“The goal is to live life in spite of fibromyalgia rather than having no life because of it. Take each day as it comes & make the most of it together with your loved ones.”

~ Quoting Helen’s Journey

Sadly, common painkillers you’d usually use to combat pain are generally ineffective against Fibromyalgia pain. However, there are tablets that doctors can prescribe to try to help, which may work differently in individual cases – such as tablets that try to block the pain signals to the brain or a form of morphine, etc. Medication is more commonly prescribed to help with the symptoms not the cause though, such as medication to address the sleep disturbances caused by Fibromyalgia; this can then help with fatigue levels, resulting in altering pain levels. It is one big ongoing cycle as the cause is still present.

Fibromyalgia is a complex condition with a number of other conditions that can occur along side it, making it very complicated to treat. Exactly what works for one person may not be the best treatment for another, as we all have different levels of brain chemicals inside us to make reactions to treatment more personalised in each case (and why some prescribed painkillers or pain signal blockers work differently for each person.)

Gut health also plays a huge role in our health – after all 80% of our immune system is stored in our gut!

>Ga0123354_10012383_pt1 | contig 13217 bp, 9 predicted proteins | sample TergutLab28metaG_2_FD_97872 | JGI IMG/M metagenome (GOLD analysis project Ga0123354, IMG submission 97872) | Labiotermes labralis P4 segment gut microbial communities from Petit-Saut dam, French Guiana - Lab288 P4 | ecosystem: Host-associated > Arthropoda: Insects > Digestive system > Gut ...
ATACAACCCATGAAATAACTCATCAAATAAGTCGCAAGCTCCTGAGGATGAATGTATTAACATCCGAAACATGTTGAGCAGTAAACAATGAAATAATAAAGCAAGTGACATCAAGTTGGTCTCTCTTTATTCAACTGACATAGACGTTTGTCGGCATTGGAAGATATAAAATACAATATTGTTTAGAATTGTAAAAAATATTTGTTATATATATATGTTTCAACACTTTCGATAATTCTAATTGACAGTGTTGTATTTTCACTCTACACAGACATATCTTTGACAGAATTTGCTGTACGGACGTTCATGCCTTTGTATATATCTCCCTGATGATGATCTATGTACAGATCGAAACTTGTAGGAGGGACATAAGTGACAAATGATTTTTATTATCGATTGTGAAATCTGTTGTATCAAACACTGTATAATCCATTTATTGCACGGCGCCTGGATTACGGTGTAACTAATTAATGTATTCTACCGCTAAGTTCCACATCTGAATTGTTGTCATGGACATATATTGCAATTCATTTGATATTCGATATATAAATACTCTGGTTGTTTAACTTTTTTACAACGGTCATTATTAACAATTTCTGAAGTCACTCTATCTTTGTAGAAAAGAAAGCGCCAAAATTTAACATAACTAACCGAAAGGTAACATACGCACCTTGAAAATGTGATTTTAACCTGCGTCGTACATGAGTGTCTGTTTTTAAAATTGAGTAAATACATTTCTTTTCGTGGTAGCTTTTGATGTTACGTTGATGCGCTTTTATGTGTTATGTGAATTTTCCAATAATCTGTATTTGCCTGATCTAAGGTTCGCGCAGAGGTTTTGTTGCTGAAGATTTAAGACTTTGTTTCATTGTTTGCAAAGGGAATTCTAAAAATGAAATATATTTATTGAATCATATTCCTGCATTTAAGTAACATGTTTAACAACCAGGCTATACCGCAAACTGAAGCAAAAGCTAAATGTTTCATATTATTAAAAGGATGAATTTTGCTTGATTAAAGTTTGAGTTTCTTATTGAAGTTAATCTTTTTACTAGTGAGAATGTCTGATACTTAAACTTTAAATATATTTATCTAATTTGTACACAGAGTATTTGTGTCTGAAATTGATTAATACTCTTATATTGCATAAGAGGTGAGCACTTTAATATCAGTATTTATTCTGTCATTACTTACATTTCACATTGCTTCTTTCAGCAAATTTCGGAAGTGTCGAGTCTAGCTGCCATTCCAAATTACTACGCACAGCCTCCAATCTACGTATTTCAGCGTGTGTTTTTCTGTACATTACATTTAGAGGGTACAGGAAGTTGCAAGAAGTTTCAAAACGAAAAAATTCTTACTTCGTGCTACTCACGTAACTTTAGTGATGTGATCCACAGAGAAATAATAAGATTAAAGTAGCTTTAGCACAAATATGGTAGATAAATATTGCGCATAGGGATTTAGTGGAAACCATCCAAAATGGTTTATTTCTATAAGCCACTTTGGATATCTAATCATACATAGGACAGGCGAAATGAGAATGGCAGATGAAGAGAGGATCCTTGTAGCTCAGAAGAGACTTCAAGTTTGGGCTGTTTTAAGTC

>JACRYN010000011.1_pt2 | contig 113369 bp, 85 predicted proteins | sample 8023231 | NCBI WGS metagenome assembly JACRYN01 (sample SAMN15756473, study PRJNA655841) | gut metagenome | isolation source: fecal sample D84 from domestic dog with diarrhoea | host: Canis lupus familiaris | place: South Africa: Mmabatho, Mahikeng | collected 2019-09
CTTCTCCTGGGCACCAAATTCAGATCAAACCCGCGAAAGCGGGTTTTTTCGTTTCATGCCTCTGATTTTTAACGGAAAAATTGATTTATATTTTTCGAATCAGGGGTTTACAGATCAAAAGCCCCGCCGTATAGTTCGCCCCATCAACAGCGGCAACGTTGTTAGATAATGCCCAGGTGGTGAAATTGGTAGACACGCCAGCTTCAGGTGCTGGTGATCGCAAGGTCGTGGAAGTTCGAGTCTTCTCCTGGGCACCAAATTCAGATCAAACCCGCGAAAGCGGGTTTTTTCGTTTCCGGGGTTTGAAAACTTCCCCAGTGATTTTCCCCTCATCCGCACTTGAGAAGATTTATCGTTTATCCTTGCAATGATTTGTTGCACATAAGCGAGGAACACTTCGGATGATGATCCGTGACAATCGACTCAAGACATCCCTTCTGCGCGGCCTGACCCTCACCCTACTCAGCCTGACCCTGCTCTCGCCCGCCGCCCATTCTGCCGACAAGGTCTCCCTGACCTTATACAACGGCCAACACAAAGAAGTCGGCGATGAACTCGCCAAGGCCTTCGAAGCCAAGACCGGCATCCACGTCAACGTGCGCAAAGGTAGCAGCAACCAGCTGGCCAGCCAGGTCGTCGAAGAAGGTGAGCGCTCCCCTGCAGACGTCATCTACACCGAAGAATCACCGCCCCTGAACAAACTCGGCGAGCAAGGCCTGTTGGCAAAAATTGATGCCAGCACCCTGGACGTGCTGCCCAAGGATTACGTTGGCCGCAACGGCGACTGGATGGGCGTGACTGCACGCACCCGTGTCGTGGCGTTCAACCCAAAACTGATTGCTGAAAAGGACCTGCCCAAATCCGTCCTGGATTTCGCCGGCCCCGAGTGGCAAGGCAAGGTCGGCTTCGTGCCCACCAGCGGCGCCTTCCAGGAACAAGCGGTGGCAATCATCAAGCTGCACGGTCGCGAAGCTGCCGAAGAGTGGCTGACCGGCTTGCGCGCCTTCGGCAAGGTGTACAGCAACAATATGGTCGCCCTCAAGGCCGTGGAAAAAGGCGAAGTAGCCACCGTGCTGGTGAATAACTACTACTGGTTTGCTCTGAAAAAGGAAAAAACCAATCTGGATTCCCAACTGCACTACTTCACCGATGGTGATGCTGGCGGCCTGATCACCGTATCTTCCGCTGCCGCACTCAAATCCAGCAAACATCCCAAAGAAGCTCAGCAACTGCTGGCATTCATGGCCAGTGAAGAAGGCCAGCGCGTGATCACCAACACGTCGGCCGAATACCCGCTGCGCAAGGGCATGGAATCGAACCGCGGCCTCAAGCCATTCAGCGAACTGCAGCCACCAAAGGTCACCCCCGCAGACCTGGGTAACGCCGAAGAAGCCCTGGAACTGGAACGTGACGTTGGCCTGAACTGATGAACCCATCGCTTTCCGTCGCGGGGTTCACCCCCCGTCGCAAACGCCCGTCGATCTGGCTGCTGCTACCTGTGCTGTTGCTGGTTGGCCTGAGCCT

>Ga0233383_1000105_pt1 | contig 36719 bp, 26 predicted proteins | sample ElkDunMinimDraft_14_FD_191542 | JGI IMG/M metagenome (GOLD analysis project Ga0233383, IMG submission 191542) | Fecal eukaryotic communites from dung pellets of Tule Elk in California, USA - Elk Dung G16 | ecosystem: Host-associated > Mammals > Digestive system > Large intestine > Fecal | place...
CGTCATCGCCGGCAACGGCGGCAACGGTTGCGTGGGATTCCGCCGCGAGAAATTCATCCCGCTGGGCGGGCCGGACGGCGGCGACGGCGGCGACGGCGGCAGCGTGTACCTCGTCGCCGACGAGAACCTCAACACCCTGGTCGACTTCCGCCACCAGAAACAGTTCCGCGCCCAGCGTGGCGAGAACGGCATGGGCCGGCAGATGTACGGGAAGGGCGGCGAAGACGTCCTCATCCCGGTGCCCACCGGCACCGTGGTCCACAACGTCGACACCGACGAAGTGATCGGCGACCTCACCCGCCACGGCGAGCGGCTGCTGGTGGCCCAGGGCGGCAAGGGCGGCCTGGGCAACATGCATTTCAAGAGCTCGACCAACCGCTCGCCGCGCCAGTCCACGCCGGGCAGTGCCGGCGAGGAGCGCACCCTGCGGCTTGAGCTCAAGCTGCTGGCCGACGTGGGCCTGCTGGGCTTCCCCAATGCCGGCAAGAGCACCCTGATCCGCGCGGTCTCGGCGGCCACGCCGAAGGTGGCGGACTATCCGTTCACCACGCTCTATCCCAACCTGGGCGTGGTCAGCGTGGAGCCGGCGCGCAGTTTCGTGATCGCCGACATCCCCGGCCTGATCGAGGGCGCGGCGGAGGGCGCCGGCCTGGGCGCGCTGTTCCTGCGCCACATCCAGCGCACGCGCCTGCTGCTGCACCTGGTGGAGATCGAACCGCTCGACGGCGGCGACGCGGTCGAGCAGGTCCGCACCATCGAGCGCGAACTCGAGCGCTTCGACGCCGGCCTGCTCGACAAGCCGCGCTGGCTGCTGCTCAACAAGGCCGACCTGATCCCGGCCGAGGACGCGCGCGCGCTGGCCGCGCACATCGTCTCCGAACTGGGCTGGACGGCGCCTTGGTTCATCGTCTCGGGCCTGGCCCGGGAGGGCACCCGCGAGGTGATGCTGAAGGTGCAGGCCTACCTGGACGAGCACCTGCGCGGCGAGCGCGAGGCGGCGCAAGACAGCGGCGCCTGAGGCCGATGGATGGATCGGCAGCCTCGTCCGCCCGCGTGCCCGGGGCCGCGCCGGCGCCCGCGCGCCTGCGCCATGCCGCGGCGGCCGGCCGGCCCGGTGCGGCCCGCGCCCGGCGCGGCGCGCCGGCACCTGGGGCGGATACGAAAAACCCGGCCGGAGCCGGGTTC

In my opinion the best treatment for Fibromyalgia is through a multidisciplinary approach, using medications, complementary and supportive therapies, and lifestyle adaptations. It is rare that one approach alone can manage Fibromyalgia in the best way possible. It isn’t just about physical health it is also about mind health, emotional health and gut health – as we are all three; mind, body and spirit.

REMEMBER: Just because one treatment doesn’t work for an individual Fibromyalgia patient, it doesn’t mean that there isn’t something else that will.

Alternative therapies also need to address our mind health such as breathing exercises and relaxation techniques to address muscle tension, stress and anxiety levels. Emotional help like speaking to a counselor or joining a support group can help also – I have set up my own support group on Facebook where I post supportive photos, interesting web links, etc (Facebook search: Helen’s FIBROMYALGIA AWARENESS GROUP)